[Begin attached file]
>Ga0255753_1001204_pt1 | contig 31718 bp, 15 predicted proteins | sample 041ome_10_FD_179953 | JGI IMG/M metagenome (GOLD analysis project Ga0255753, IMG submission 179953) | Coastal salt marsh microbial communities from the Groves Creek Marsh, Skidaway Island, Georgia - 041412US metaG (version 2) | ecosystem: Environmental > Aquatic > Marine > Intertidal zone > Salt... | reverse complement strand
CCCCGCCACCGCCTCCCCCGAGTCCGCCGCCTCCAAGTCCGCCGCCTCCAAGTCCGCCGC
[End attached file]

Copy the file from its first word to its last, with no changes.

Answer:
>Ga0255753_1001204_pt1 | contig 31718 bp, 15 predicted proteins | sample 041ome_10_FD_179953 | JGI IMG/M metagenome (GOLD analysis project Ga0255753, IMG submission 179953) | Coastal salt marsh microbial communities from the Groves Creek Marsh, Skidaway Island, Georgia - 041412US metaG (version 2) | ecosystem: Environmental > Aquatic > Marine > Intertidal zone > Salt... | reverse complement strand
CCCCGCCACCGCCTCCCCCGAGTCCGCCGCCTCCAAGTCCGCCGCCTCCAAGTCCGCCGC